Finkelstein in Helsinki

November 21, 2009

In News The Israel-Palestine Conflict

American Radical: The Trials of Norman Finkelstein, a documentary by David Ridgen and Nicolas Rossier, premiered in Finland at the Lens Politica festival.

Norman Finkelstein is an American researcher who has written extensively on the Israel–Palestine conflict and on the politics of the Nazi holocaust. His books The Holocaust Industry and Beyond Chutzpah: On the Misuse of Anti-Semitism and the Abuse of History received both high praise and intense criticism. Finkelstein was in Helsinki attending the premier of American Radical, a documentary about his life and career, which was being shown at the Lens Politica film festival.

Could you start by describing your history as a scholar of the Israel – Palestine conflict?

I was active in politics from a fairly young age, mostly on the big issues then in the United States – the war in Vietnam, civil rights and so on. I first became active in the Israel–Palestine conflict in 1982 when Israel invaded Lebanon. I decided to write my doctoral thesis on the history of Zionism, so I had an intellectual interest in the subject in addition to a political one. Beyond that, I am Jewish: both of my parents were survivors of the Nazi holocaust, so there was also a personal interest, and the three converged.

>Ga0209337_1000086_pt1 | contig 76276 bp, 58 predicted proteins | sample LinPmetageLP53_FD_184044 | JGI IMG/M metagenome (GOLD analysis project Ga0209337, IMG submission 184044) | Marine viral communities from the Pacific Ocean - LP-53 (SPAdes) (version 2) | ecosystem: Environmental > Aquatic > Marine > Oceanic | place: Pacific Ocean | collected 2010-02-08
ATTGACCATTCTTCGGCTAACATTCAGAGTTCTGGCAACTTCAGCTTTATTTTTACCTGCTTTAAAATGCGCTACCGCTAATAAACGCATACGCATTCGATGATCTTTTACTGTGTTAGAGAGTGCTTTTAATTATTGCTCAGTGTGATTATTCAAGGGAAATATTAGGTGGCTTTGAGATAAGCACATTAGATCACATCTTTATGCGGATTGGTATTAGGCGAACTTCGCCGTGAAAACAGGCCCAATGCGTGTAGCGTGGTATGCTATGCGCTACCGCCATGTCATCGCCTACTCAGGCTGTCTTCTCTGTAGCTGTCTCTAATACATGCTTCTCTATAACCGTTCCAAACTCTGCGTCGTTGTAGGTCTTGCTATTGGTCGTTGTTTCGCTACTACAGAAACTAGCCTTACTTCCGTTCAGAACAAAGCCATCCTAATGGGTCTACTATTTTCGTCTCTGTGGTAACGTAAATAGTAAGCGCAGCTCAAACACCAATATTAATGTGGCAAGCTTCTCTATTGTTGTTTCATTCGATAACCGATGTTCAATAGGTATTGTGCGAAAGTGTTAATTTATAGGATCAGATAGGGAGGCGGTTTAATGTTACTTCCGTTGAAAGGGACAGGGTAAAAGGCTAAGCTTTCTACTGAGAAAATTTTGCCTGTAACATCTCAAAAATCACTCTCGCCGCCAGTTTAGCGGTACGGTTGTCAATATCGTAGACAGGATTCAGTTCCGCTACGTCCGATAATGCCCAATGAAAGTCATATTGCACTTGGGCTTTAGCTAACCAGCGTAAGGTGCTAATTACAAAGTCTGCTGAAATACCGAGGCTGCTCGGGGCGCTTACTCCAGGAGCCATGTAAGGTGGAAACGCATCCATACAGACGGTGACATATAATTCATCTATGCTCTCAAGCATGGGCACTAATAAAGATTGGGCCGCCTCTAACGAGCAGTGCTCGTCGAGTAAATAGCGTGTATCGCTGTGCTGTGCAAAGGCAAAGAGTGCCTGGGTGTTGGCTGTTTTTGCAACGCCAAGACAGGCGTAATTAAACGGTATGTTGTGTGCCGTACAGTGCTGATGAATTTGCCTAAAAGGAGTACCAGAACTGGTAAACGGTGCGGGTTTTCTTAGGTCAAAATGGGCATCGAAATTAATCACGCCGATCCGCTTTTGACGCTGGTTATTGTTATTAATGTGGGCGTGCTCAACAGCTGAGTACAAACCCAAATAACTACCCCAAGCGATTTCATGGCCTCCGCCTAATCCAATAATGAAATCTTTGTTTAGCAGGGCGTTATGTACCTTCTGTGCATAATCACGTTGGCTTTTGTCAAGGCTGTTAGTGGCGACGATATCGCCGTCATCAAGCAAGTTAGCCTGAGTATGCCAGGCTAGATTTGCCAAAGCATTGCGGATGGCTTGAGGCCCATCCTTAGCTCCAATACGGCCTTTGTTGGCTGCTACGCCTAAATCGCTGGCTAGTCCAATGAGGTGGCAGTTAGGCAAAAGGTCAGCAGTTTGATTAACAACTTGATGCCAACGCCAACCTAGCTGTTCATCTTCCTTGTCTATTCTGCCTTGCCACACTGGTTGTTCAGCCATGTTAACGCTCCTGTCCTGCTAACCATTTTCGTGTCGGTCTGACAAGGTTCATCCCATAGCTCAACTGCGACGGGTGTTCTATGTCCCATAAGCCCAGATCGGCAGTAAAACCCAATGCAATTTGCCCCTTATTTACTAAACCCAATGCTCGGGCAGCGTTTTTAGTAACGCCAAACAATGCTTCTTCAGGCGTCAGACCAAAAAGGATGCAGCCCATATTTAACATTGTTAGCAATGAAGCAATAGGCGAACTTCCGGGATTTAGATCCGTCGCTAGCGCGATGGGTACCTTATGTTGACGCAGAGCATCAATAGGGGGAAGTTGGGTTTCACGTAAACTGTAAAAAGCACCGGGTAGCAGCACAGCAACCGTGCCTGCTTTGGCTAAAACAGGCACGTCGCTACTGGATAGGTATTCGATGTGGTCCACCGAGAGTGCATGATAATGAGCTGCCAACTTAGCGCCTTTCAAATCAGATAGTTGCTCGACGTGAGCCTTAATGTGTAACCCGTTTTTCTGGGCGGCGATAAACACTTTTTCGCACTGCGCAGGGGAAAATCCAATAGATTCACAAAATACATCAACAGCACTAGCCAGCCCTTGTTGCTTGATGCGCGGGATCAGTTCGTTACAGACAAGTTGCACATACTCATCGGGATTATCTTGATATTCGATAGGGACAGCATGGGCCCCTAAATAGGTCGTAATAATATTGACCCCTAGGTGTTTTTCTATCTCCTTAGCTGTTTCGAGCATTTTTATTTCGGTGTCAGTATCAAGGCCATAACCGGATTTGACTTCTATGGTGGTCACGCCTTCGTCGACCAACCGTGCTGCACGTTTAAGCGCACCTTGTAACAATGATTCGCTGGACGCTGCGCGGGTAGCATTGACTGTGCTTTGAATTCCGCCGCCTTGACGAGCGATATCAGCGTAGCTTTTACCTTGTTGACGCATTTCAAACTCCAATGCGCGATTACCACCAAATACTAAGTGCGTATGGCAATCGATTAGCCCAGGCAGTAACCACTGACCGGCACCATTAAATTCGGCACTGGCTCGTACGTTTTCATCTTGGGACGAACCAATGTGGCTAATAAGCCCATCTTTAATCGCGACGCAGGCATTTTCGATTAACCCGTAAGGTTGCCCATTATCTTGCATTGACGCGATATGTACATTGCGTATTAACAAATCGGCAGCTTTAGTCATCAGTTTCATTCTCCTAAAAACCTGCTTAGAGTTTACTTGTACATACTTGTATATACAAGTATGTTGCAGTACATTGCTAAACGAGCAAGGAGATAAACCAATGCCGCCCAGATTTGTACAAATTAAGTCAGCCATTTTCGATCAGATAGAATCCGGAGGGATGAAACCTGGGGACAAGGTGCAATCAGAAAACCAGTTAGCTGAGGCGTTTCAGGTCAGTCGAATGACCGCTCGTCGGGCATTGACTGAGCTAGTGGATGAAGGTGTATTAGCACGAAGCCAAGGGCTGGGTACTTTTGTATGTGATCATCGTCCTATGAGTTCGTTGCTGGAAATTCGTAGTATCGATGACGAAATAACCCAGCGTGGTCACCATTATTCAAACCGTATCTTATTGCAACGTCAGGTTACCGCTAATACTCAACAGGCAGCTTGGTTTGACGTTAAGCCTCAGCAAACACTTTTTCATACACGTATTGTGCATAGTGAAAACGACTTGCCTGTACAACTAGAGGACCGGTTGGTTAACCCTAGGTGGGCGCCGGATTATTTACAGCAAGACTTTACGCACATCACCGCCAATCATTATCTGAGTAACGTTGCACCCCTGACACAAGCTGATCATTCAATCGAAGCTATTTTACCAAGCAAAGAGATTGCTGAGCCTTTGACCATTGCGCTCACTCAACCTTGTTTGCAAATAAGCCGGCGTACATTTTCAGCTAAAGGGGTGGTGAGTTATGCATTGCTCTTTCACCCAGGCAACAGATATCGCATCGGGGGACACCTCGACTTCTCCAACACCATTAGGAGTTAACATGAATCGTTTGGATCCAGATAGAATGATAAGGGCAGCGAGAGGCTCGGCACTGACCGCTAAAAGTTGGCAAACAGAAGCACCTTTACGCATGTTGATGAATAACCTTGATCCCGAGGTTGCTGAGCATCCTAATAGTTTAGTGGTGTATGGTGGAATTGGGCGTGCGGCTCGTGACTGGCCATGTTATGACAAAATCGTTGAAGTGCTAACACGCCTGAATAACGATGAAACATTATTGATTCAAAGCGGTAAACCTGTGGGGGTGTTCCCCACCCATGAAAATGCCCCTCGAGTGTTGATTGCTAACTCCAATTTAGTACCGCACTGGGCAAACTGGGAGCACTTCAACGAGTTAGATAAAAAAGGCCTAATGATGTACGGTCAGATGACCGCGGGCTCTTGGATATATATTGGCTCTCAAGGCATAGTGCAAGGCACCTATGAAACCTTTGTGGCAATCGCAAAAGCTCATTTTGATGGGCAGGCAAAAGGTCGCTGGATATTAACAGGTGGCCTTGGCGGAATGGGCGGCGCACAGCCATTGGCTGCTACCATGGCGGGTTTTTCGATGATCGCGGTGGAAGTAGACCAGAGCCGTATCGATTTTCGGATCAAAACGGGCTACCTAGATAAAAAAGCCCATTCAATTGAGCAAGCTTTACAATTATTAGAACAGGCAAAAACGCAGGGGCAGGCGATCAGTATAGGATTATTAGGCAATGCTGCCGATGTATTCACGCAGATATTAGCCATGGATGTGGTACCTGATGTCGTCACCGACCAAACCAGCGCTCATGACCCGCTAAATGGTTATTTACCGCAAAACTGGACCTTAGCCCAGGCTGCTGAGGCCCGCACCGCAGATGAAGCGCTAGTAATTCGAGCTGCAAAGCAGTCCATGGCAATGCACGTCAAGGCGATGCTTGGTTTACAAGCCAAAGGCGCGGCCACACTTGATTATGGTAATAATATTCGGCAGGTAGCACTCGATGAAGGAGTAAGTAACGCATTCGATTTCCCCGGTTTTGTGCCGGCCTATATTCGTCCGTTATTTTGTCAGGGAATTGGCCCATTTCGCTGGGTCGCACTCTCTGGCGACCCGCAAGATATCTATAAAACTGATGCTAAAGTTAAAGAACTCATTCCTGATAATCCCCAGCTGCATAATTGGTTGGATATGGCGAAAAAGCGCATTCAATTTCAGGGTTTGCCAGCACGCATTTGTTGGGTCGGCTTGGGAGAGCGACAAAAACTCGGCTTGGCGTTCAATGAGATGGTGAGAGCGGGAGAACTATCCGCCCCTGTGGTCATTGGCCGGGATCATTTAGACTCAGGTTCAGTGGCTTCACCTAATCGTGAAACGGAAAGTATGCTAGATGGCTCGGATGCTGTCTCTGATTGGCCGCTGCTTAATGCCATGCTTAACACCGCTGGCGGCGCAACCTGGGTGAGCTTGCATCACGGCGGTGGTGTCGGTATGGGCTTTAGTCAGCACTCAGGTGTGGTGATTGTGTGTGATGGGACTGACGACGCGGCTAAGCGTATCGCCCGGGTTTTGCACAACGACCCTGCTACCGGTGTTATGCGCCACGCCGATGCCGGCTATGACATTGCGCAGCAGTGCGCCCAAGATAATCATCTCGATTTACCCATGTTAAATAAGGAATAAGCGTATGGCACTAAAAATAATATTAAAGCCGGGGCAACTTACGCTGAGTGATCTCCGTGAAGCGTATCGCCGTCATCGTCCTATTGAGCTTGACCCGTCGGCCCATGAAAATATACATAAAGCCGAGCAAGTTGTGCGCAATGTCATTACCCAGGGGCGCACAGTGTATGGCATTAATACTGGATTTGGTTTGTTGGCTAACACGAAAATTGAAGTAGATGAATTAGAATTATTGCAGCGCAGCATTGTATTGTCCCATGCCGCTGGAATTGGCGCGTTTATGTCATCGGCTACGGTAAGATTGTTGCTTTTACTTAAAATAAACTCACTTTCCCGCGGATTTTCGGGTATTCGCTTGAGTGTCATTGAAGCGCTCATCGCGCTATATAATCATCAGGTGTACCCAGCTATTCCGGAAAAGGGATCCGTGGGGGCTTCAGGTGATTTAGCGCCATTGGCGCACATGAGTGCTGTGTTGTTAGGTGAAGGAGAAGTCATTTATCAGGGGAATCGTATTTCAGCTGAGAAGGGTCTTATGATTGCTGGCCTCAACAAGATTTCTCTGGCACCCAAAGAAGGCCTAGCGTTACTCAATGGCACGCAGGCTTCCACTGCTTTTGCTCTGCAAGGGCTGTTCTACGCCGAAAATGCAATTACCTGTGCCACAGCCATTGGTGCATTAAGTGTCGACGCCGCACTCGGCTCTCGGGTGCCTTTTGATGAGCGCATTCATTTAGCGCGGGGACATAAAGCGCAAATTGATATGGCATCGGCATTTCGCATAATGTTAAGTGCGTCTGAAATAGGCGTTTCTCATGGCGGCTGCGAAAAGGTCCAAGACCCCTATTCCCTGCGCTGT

Are you optimistic that the conflict in Palestine will be resolved?

No, but in one sense it doesn’t matter to me if it is resolved. You don’t do something because you think you will win or lose, but because you feel a sense of moral responsibility. Moral responsibility is not a diffident, political calculation. Of course you think what is the best way to achieve your goals, because you want to succeed, but my involvement is not determined by that, but is determined by the fact that there are people suffering and in need, so I will continue to support them.

The conflict in Palestine has been continuing for decades. In your opinion, what have been the main obstacles to a lasting peace in that region?

When a couple gets divorced, it doesn’t necessarily mean a lasting peace – they still go to court over alimony, fight over custody of the kids. But the divorce is a necessary step in the process. I don’t think in terms of lasting peace. That will take a long time – it took Europe several hundred years. I don’t expect to see a lasting peace but I think an agreement to end the occupation is a necessary step, and the obstacle there is clear: Israel and the United States are blocking a settlement supported by the whole of humankind. The record is clear; you can see it every year in the General Assembly [of the UN]. I don’t have illusions. It’s not going to be like Germany and France. It’s going to take a long time.

Finland’s business relationship with Israel, especially the arms trade, has been long documented. How do you feel about such relationships lending credibility to Israel’s actions?